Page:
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Annoyed_Tennant
17-02-2008, 18:15 PM
Hi,
This may sound like a minor annoyance, but it's really causing me problems. I live in a development of flats, which are wired for Virgin Media. Those who have dealt with VM will know where this is going, Virgin do not provide a viable service in my opinion. I've been a customer (for customer read "sap") for 12 months and I've NEVER had a correct bill (it took me 6 months to get a bill at all!), and I'm usually overcharged by a factor of 2. Anyway, that's just by way of background so you can understand where I'm coming from. At the moment, although I would dearly love to dump VM, there's no provision for terrestrial television services in my development and I'm not allowed to put up a sky dish. My question is, is the landlord obliged to provide alternatives for television services (or at least basic terrestrial)? At the moment, everyone in the court is bound to Virgin Media by virtue of an absence of alternative, and I can't believe that kind of forced monopoly is legal.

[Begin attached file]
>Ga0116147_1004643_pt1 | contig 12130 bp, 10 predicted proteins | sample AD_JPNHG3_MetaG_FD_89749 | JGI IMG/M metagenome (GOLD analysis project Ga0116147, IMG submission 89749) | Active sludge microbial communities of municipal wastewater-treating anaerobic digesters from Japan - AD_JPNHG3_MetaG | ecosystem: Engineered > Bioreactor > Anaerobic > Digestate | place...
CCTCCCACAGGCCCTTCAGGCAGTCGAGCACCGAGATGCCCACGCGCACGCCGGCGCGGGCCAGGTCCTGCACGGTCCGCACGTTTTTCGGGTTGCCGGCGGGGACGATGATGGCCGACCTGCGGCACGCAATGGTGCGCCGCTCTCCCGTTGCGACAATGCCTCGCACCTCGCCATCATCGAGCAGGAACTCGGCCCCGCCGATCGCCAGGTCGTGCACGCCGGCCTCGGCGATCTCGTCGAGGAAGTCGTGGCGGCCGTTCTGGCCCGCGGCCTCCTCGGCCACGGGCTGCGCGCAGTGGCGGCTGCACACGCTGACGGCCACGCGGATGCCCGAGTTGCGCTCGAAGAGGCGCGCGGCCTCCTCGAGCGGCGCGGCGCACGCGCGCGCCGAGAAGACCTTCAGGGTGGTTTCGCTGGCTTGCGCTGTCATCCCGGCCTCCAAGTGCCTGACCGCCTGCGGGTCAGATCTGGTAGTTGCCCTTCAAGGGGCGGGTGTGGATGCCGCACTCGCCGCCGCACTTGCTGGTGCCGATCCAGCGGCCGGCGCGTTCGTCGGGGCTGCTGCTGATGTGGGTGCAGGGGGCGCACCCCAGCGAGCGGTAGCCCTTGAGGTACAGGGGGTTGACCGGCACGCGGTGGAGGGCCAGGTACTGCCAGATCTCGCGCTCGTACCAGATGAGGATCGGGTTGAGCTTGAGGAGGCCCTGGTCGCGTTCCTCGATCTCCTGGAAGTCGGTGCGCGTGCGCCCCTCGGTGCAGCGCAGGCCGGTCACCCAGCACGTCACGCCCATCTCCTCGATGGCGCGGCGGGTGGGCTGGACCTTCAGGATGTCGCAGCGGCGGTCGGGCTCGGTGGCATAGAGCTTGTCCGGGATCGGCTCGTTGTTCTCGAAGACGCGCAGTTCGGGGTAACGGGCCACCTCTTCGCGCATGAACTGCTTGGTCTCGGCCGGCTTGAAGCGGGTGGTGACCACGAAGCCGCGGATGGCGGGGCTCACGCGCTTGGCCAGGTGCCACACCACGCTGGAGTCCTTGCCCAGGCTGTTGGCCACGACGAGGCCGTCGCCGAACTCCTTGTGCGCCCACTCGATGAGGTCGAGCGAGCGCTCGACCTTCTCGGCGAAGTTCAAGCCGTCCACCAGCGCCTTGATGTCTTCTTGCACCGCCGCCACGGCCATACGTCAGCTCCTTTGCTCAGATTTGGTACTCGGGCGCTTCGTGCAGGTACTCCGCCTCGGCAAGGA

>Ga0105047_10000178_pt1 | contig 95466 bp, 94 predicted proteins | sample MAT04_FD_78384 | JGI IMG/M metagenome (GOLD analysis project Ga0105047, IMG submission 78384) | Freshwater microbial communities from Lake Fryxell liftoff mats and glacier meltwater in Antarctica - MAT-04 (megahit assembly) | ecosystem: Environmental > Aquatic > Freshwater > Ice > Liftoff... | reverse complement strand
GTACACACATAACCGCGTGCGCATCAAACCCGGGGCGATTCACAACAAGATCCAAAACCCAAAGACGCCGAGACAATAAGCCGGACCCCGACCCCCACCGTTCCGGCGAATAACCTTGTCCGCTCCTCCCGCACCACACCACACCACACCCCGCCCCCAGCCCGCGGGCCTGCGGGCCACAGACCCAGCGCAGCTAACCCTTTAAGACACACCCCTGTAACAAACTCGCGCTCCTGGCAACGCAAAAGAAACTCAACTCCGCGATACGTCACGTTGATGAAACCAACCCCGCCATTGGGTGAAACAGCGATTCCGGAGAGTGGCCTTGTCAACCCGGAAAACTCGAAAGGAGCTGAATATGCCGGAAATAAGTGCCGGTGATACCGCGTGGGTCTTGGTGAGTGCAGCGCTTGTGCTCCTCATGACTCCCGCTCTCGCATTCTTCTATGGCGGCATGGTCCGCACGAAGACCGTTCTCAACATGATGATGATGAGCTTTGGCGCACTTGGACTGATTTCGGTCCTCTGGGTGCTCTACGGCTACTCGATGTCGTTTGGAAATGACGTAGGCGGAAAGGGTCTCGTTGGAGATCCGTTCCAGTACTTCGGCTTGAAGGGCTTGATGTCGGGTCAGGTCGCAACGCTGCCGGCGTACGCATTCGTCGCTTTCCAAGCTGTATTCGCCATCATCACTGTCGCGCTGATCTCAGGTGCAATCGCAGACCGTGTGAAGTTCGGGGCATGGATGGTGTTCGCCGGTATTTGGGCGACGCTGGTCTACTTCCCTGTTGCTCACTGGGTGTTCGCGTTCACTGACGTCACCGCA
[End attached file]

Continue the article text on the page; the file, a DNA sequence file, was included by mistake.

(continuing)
Annoyed_Tennant

attilathelandlord
17-02-2008, 18:34 PM
The answer to that is no. The landlord is only obliged to maintain that which was there at the beginning of the tenancy. It's not his/her fault if VM is imcompetent. I take it you are there under an AST or are you a leaseholder.

Annoyed_Tennant
17-02-2008, 20:01 PM
Yes, I'm on an AST, it just seems unfair that I'm not even allowed freeview, we all have to pay VM and only VM.

billmccallum
17-02-2008, 20:22 PM
Not an ideal solution, but...

buy a decent indoor aerial and a freeview box and cancel VM.

Colincbayley
18-02-2008, 07:19 AM
There are also more options becoming available with digital TV being availabnle on line via a broadband connection.

pcwilkins
18-02-2008, 07:24 AM
My question is, is the landlord obliged to provide alternatives for television services (or at least basic terrestrial)? At the moment, everyone in the court is bound to Virgin Media by virtue of an absence of alternative, and I can't believe that kind of forced monopoly is legal.

You do realise that watching television isn't compulsory? Perhaps your landlord is really doing you a favour by trying to wean you off your dependence on it :-)

Perhaps you should try the European Court of Human Rights; you might be able to argue that LL is breaching your fundamental right to so-called "entertainment".

Peter